I think I went there once, as a child – I remember it quite well, especially the book case (on the picture) that served as protection from the entrance to the hide-out of 8 Jewish people. These people spent 2+ years there but were betrayed at the end and only one of them, the father of Anne Frank, survived the holocaust.
Compared to my childhood visit many elements were added in the ‘museum’; quotes on walls or on blinded windows – short video’s from witnesses, classmates of Anne and the like. They are very impressive.
What I remember most are the words of Otto Frank on his daughter’s diary. He always felt close to his daughter but when he read her diary after the war, he realized that she never showed the deep thoughts and feelings that she wrote down. Since that moment he thinks that parents rarely know their children to the full. I guess that could be true. The way he expresses is very refined and respectful towards his daughter. I cannot write it down, you have to go visit the Anne Frank House and see that movie to understand the impression it made. And then imagine that he read that diary when she had already died (when she had already been killed). He would never have the opportunity to ask her any question any more…
I really thank the Anne Frank House for this opportunity. I wonder why this does not become more usual in Amsterdam. As for me, it is not about the free ticket, but the fact that I could go at 21.00h (I came home from work only at 19.30 and had to have dinner first) and that I did not need to wait in a queue or go in with plenty of loud speaking tourists. Would it be financially difficult for musea to have similar evening offers or are they just not used to opening hours in the evening?
As for the Anne Frank House tonight, it left me with quite some emotions as we live in difficult times and the idea that ‘it could happen again’ is in the hearts and minds of many. A place for remembrance and reflection, most valuable.
It is new and it is brilliant, the Amsterdam Tower – a remake of the former Shell research labs in Amsterdam. I had a great time this week while giving a presentation about dealing with international business and culture in front of spectacular views over Amsterdam. Nevertheless my public was highly attentive, for a moment I doubted whether they would be with me at all but they did 🙂
If you look at the photo above and you see the 9 meter high windows in top of the building, that is where I stood – and here are some pictures of the views:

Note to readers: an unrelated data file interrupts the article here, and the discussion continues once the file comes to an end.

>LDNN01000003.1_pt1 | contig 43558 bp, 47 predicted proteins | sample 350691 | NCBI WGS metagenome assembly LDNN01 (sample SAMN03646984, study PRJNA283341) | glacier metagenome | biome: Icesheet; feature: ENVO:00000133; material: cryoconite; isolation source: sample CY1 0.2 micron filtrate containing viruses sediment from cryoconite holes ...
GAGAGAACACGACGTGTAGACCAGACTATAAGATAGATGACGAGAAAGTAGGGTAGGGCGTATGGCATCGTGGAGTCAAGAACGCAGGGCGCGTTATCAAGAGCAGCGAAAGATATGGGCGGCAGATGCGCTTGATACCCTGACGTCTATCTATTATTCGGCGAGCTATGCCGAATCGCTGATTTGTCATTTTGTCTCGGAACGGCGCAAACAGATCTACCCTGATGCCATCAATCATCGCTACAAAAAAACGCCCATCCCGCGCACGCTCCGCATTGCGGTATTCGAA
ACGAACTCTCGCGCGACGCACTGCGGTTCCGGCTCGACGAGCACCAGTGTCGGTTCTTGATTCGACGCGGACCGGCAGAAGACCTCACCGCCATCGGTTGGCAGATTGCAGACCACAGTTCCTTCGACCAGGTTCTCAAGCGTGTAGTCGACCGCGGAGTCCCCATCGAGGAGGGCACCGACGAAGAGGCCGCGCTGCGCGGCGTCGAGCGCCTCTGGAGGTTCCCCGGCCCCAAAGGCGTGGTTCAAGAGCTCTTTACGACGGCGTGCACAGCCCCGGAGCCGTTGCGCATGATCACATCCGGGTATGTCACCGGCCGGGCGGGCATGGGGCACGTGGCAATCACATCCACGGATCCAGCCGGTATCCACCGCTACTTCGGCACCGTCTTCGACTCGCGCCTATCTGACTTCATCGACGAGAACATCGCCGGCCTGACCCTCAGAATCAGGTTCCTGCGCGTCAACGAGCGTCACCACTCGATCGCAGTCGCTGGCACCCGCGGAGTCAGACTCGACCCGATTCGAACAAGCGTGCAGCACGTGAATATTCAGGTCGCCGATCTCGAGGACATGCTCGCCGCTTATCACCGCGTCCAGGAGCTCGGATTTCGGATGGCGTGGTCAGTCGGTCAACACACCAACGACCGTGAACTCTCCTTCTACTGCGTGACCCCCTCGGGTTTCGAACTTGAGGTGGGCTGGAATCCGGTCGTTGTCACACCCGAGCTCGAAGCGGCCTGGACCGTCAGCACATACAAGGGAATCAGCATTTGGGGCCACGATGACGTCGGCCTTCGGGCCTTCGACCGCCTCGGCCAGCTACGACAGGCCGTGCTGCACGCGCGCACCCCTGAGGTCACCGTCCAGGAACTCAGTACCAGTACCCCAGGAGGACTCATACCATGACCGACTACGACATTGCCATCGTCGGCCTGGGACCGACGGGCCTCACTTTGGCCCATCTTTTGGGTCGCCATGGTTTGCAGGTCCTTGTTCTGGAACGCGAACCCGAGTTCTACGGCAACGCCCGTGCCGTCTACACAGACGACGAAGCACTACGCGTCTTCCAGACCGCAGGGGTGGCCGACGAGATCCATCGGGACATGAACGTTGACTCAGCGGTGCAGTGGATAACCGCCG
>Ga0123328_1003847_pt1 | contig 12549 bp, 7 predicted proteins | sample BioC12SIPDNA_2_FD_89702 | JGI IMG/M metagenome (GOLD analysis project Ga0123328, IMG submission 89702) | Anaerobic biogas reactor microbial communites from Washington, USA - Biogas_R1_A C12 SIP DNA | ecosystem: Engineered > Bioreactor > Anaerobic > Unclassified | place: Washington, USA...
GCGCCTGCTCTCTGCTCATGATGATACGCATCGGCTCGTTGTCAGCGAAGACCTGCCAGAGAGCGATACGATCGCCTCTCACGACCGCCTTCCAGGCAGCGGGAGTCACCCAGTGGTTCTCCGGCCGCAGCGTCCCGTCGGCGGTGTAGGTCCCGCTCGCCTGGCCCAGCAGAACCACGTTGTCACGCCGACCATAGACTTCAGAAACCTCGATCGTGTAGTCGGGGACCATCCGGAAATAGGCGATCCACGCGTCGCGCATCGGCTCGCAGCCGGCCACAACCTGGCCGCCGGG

The making of the Amsterdam Tower is a story out of a wizard book: three Dutch guys who were succesfull in the international music scene decided to cooperate in this and won the battle for the tower in competition with 34 other interested parties. They turned it into a combination of music company offices, a hotel, different bars, restaurants and clubs with a 360° turning restaurant in top: a music tower!
On top they offer a platform for all inhabitants of Amsterdam and our tourists to watch the spectacular panorama and to take a seat in Europe’s highest swing: the Amsterdam lookout. Alas I had serious business to do when I was there so I definitely have to come back to experience that swing!
Our city is blessed with these creative entrepreneurs who make such major contributions to the quality of life in Amsterdam: well done, thank you guys!
Last but not least an photo-impression (made with my phone, lack of quality, in reality much better) of the elevator going up: the music experience starts already from there…
Amsterdam Tower, a new experience not to be missed!
On the groundfloor the program was accessible for all: drinks, food, all Amsterdam made. Think of Kesbeke, Frites uit Zuyd, and the best peanut butter I ever ate – but strange enough the website of the festival doesn’t even mention them, nor some other very good products that show the best of Amsterdam.
On the 3rd floor, there was a mixture of concrete stuff like lamps, jewelry and a spectacular artist in velvet (Velvet Matters), her work is really worth a visit! However a big part of the floor was empty and there were also objects like this one on the left – again no one around, no explanation or anything. Why, what, how??